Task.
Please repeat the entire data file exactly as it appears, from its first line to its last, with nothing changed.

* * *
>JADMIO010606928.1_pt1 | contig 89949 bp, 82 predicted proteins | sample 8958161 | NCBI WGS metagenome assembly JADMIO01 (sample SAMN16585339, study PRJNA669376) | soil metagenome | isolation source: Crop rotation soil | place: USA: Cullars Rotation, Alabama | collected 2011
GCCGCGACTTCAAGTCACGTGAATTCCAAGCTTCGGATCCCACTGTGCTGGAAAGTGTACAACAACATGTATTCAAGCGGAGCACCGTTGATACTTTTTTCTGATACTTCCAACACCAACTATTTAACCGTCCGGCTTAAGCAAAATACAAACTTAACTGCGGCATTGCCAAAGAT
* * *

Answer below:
>JADMIO010606928.1_pt1 | contig 89949 bp, 82 predicted proteins | sample 8958161 | NCBI WGS metagenome assembly JADMIO01 (sample SAMN16585339, study PRJNA669376) | soil metagenome | isolation source: Crop rotation soil | place: USA: Cullars Rotation, Alabama | collected 2011
GCCGCGACTTCAAGTCACGTGAATTCCAAGCTTCGGATCCCACTGTGCTGGAAAGTGTACAACAACATGTATTCAAGCGGAGCACCGTTGATACTTTTTTCTGATACTTCCAACACCAACTATTTAACCGTCCGGCTTAAGCAAAATACAAACTTAACTGCGGCATTGCCAAAGAT